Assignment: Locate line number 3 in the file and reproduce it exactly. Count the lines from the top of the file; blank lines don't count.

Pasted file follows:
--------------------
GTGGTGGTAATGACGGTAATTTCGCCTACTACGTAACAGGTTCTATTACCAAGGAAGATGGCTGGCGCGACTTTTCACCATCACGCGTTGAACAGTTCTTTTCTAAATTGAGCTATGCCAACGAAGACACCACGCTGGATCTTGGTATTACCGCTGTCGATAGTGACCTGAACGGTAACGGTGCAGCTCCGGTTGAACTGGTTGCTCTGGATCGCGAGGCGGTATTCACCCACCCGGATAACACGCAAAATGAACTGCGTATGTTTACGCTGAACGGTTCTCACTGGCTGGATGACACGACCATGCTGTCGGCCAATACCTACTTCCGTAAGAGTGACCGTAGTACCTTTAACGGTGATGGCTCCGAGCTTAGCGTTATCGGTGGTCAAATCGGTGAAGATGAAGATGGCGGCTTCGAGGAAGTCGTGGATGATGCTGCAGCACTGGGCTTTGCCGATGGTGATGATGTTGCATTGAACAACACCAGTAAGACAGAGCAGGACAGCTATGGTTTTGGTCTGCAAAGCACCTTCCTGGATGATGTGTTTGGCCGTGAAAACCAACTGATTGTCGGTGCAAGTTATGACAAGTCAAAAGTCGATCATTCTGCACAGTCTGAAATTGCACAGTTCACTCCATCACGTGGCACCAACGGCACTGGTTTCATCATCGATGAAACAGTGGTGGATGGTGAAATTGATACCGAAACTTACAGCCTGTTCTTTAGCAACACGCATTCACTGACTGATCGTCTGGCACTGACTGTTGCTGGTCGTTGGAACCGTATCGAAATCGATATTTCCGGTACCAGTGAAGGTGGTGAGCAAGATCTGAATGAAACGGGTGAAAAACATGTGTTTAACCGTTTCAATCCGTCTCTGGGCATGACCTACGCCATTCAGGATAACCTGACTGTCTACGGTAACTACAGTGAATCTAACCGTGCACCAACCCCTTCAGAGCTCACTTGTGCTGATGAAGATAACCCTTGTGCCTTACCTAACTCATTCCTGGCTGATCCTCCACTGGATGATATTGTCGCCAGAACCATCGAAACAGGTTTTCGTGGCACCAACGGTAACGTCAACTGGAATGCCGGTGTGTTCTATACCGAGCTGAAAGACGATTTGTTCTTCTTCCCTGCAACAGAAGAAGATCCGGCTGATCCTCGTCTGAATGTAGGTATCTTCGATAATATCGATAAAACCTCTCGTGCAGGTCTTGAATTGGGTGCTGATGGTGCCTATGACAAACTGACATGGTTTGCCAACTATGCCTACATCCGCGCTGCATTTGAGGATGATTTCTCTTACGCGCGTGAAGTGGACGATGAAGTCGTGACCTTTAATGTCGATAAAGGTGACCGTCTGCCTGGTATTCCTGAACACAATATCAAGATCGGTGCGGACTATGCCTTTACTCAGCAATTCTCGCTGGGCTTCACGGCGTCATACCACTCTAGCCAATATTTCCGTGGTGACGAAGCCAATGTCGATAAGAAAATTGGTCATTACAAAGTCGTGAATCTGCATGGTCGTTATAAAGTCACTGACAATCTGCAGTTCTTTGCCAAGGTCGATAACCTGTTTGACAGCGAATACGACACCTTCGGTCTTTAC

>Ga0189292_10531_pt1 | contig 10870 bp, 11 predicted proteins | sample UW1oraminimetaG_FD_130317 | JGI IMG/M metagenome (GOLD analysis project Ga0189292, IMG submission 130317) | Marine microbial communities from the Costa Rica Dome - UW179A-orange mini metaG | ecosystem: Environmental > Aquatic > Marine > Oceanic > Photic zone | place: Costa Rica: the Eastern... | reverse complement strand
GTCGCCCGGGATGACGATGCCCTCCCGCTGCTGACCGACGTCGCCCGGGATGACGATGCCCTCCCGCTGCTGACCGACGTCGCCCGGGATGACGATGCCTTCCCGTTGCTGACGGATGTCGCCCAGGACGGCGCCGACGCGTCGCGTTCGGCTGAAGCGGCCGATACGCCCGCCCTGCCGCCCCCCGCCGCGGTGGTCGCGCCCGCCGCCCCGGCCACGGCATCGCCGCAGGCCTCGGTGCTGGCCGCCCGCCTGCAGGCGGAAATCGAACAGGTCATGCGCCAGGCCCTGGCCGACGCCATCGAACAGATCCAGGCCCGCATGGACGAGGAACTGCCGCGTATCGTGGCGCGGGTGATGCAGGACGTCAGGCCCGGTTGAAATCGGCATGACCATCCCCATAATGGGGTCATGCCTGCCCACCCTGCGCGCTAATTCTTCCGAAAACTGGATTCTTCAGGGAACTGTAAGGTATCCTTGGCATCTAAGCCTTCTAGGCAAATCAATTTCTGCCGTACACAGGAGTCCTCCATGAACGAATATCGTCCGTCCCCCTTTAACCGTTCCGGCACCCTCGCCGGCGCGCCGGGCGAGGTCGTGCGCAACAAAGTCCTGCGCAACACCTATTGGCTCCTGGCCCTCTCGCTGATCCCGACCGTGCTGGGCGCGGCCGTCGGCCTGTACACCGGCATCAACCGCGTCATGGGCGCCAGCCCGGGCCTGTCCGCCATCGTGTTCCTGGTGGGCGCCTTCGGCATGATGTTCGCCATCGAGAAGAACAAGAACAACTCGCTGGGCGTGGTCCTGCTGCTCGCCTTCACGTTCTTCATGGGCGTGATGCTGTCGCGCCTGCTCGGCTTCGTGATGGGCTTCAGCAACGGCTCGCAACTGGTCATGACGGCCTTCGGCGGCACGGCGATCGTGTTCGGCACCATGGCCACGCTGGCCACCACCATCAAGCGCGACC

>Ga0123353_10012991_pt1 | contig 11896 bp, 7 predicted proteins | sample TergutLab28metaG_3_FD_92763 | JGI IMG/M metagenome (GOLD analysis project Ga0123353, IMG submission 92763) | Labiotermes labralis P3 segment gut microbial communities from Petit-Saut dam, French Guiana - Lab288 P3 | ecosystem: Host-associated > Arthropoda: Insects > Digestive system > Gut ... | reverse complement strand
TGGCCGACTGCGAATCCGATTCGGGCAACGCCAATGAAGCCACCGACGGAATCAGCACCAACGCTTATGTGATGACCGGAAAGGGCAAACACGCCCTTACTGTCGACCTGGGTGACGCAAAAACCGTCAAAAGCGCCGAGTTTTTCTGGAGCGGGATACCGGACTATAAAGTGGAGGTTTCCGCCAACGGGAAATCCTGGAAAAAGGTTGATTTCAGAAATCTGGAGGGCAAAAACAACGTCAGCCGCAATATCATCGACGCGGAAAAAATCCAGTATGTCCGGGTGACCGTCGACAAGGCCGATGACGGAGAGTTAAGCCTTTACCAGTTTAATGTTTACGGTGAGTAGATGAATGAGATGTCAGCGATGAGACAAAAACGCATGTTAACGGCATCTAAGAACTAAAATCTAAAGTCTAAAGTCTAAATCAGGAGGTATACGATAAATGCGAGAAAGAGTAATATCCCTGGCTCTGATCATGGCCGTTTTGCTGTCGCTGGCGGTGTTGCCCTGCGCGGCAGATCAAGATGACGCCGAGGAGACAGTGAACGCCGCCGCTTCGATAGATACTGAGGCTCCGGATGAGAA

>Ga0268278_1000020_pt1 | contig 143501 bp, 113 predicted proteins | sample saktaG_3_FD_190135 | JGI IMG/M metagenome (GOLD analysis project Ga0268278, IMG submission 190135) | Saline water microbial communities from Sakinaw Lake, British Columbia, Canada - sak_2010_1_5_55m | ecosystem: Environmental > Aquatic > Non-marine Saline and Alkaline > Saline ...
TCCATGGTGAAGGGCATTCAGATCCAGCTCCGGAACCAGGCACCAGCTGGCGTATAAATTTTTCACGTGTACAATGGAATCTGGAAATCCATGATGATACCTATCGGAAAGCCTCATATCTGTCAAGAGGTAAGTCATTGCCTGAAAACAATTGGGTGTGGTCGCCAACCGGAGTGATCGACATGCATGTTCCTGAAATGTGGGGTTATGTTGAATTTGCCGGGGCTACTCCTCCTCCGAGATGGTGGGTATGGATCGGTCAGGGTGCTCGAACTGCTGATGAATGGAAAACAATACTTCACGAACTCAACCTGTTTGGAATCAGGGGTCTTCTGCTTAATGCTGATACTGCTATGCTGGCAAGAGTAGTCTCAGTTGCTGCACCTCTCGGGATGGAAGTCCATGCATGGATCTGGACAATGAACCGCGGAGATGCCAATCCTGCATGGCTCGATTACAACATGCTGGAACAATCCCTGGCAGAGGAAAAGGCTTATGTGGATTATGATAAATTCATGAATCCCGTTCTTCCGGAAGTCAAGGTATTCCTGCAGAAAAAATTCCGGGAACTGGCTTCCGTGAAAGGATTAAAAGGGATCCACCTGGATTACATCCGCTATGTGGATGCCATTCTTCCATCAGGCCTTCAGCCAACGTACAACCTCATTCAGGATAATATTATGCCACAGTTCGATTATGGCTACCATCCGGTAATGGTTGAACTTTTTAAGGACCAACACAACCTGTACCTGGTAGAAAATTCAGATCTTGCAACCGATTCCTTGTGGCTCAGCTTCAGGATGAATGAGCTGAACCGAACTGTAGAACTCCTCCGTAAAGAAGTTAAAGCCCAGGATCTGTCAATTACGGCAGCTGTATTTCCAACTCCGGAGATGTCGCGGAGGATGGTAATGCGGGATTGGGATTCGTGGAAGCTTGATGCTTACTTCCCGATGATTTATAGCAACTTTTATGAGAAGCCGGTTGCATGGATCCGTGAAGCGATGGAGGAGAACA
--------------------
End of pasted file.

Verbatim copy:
GTCGCCCGGGATGACGATGCCCTCCCGCTGCTGACCGACGTCGCCCGGGATGACGATGCCCTCCCGCTGCTGACCGACGTCGCCCGGGATGACGATGCCTTCCCGTTGCTGACGGATGTCGCCCAGGACGGCGCCGACGCGTCGCGTTCGGCTGAAGCGGCCGATACGCCCGCCCTGCCGCCCCCCGCCGCGGTGGTCGCGCCCGCCGCCCCGGCCACGGCATCGCCGCAGGCCTCGGTGCTGGCCGCCCGCCTGCAGGCGGAAATCGAACAGGTCATGCGCCAGGCCCTGGCCGACGCCATCGAACAGATCCAGGCCCGCATGGACGAGGAACTGCCGCGTATCGTGGCGCGGGTGATGCAGGACGTCAGGCCCGGTTGAAATCGGCATGACCATCCCCATAATGGGGTCATGCCTGCCCACCCTGCGCGCTAATTCTTCCGAAAACTGGATTCTTCAGGGAACTGTAAGGTATCCTTGGCATCTAAGCCTTCTAGGCAAATCAATTTCTGCCGTACACAGGAGTCCTCCATGAACGAATATCGTCCGTCCCCCTTTAACCGTTCCGGCACCCTCGCCGGCGCGCCGGGCGAGGTCGTGCGCAACAAAGTCCTGCGCAACACCTATTGGCTCCTGGCCCTCTCGCTGATCCCGACCGTGCTGGGCGCGGCCGTCGGCCTGTACACCGGCATCAACCGCGTCATGGGCGCCAGCCCGGGCCTGTCCGCCATCGTGTTCCTGGTGGGCGCCTTCGGCATGATGTTCGCCATCGAGAAGAACAAGAACAACTCGCTGGGCGTGGTCCTGCTGCTCGCCTTCACGTTCTTCATGGGCGTGATGCTGTCGCGCCTGCTCGGCTTCGTGATGGGCTTCAGCAACGGCTCGCAACTGGTCATGACGGCCTTCGGCGGCACGGCGATCGTGTTCGGCACCATGGCCACGCTGGCCACCACCATCAAGCGCGACC